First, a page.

incarcerate

verb
in·​car·​cer·​ate | \ in-ˈkär-sə-ˌrāt How to pronounce incarcerate (audio) \
incarcerated; incarcerating

Definition of incarcerate

transitive verb

1 : to put in prison
2 : to subject to confinement

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Synonyms & Antonyms for incarcerate

Synonyms

Antonyms

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Did You Know?

A criminal sentenced to incarceration may wish his or her debt to society could be canceled, but such a wistful felon might be surprised to learn that incarcerate and cancel are related. Incarcerate comes from incarcerare, a Latin verb meaning "to imprison." That Latin root comes from carcer, Latin for prison. Etymologists think that cancel probably got its start when the spelling of carcer was modified to cancer, which means "lattice" in Latin-an early meaning of cancel in English was "to mark (a passage) for deletion with lines crossed like a lattice." Aside from its literal meaning, incarcerate can also have a figurative application meaning "to subject to confinement," as in "people who are incarcerated in their obsessions."

Examples of incarcerate in a Sentence

the state incarcerated over 1900 people last year
Recent Examples on the Web After the Civil War, states passed disenfranchisement policies to bar people with criminal convictions from voting — and then proceeded to incarcerate Black Americans. Elly Belle, refinery29.com, "This Racist Form Of Voter Suppression Is Killing Democracy — & Nobody’s Talking About It," 2 Nov. 2020 Sedition and computer crime acts have been used to incarcerate others. Hannah Beech, New York Times, "Thailand Steps Up Response as Antigovernment Protests Escalate," 16 Oct. 2020 Fisher faces up to three years in prison, but a judge is not obligated to incarcerate her and could assess fines or probation instead. Cameron Knight, The Enquirer, "Mother charged in drowning death of 1-year-old girl," 8 July 2020 Butler suggests that mass incarceration says less about the problematic values held by those who would break the law and more about the problematic commitments of the nation that would incarcerate these lawbreakers with such impunity. Khiara M. Bridges, Time, "The Many Ways Institutional Racism Kills Black People," 11 June 2020 The three companies incarcerate more than 90% of inmates in private prisons in the U.S., according to the attorneys filing the suit. Maria Polletta, azcentral, "NAACP lawsuit targets Arizona private prisons, accuses state of practicing slavery," 20 June 2020 Removing the language would not affect Ohio's ability to incarcerate those convicted of crimes. Jessie Balmert, Cincinnati.com, "This Ohio lawmaker wants to abolish slavery in the state's constitution - no exceptions," 19 June 2020 The statistics are devastating in their conclusion: Britain and Australia disproportionally kill and incarcerate Black and Indigenous people. Time, "Why the Protests in the U.S. Are an Awakening for Non-Black People Around the World," 5 June 2020 The answer is not to clamp down on peaceful gatherings, incarcerate more people, and give everyone less time and space to social distance with draconian curfews. James Hamblin, The Atlantic, "Curfews and Arrests Will Inflame the Pandemic," 5 June 2020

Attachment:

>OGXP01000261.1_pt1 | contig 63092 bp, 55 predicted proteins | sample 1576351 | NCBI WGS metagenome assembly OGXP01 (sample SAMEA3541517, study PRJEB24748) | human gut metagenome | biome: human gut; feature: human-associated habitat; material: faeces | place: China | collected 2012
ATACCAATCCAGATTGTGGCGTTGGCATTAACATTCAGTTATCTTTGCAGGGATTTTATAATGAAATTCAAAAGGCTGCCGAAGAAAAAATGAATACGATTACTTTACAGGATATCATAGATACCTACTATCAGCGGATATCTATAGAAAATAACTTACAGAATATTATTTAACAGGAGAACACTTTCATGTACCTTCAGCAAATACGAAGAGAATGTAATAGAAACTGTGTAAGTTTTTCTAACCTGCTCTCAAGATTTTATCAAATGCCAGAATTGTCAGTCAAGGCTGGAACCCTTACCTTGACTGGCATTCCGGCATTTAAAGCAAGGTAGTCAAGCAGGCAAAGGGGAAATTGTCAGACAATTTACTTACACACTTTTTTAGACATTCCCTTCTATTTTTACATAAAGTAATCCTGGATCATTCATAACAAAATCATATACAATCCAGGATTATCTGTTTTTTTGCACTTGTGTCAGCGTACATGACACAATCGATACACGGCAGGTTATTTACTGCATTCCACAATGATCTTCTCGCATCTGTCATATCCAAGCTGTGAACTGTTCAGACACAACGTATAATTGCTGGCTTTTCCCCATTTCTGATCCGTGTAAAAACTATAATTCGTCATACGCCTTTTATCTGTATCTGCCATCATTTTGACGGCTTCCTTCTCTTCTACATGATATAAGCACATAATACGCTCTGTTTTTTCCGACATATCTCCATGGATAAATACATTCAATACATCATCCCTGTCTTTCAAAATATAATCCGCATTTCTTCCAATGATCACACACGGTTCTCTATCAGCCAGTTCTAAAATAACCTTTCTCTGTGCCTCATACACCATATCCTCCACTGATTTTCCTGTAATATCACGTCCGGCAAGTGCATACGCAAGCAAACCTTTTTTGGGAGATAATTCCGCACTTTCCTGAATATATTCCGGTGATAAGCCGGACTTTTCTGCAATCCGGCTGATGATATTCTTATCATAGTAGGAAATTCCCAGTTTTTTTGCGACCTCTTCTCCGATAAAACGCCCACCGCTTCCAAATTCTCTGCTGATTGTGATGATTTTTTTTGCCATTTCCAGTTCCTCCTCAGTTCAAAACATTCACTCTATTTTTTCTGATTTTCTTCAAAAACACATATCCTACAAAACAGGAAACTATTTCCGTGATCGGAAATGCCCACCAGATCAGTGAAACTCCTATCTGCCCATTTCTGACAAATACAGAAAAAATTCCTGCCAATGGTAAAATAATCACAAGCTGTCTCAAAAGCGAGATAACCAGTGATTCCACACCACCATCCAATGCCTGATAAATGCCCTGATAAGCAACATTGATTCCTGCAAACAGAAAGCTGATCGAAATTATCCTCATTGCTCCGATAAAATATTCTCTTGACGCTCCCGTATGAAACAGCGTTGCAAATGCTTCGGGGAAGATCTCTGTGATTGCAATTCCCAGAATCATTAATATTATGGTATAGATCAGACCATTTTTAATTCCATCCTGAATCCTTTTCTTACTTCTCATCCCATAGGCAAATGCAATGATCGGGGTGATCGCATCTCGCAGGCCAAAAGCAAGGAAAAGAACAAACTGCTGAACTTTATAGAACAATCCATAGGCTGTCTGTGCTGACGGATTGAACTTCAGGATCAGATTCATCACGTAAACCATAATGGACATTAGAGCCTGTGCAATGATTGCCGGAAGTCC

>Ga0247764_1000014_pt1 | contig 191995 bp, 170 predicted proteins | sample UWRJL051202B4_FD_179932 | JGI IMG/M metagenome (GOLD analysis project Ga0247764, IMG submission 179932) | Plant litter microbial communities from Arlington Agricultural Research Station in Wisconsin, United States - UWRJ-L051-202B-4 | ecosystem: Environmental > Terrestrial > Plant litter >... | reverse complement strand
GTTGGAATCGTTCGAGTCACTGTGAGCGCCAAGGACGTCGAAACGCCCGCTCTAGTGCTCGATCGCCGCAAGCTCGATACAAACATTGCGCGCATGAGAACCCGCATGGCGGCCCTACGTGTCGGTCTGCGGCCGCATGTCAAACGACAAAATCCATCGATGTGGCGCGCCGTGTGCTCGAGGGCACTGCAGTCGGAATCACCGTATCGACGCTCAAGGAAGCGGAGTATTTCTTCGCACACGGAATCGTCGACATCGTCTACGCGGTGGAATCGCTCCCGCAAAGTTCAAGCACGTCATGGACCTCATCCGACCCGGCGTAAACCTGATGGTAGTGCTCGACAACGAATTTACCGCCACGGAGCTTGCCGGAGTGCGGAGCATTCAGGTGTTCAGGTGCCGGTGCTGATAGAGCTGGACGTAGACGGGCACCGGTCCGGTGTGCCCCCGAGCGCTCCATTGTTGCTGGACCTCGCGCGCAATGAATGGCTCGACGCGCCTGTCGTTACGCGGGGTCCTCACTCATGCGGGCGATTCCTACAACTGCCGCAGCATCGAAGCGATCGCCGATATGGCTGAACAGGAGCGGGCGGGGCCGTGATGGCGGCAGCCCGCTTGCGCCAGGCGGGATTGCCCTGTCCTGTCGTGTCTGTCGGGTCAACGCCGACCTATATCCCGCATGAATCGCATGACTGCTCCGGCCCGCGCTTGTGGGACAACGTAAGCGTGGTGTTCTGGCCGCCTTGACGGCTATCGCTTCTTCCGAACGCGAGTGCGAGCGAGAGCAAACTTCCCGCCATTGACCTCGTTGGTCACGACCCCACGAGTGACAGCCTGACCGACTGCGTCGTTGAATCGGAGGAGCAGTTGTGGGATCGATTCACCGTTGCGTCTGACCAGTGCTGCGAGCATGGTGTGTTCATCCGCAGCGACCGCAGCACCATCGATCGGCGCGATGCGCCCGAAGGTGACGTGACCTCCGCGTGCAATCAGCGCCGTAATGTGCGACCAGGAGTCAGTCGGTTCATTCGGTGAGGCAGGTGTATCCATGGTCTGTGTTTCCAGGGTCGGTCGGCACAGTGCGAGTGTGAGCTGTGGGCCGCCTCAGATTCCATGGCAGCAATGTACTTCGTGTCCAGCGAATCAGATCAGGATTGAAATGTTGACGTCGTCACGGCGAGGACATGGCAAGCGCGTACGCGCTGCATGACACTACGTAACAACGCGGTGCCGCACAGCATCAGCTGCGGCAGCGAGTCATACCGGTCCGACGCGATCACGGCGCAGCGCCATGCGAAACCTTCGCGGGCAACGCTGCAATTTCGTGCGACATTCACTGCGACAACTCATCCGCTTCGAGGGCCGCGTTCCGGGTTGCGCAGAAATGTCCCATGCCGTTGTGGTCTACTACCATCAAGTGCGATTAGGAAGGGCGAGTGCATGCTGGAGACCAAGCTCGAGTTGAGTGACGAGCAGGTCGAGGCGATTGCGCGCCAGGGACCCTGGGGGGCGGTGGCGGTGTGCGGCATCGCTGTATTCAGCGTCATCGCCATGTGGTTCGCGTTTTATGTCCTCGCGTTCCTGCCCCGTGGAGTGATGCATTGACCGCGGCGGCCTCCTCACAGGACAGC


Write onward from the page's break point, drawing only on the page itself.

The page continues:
These example sentences are selected automatically from various online news sources to reflect current usage of the word 'incarcerate.' Views expressed in the examples do not represent the opinion of Merriam-Webster or its editors. Send us feedback.

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First Known Use of incarcerate

1575, in the meaning defined at sense 1

History and Etymology for incarcerate

Latin incarceratus, past participle of incarcerare, from in- + carcer prison

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Time Traveler for incarcerate

Time Traveler

The first known use of incarcerate was in 1575

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Statistics for incarcerate

Last Updated

14 Nov 2020

Cite this Entry

“Incarcerate.” Merriam-Webster.com Dictionary, Merriam-Webster, https://www.merriam-webster.com/dictionary/incarcerate. Accessed 25 Nov. 2020.

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More Definitions for incarcerate

incarcerate

verb
How to pronounce incarcerate (audio)

English Language Learners Definition of incarcerate

formal : to put (someone) in prison

incarcerate

transitive verb
in·​car·​cer·​ate | \ in-ˈkär-sə-ˌrāt How to pronounce incarcerate (audio) \
incarcerated; incarcerating

Legal Definition of incarcerate

Other Words from incarcerate

incarceration \ in-​ˌkär-​sə-​ˈrā-​shən How to pronounce incarceration (audio) \ noun

History and Etymology for incarcerate

Latin incarceratus, past participle of incarcerare, from in- in + carcer prison

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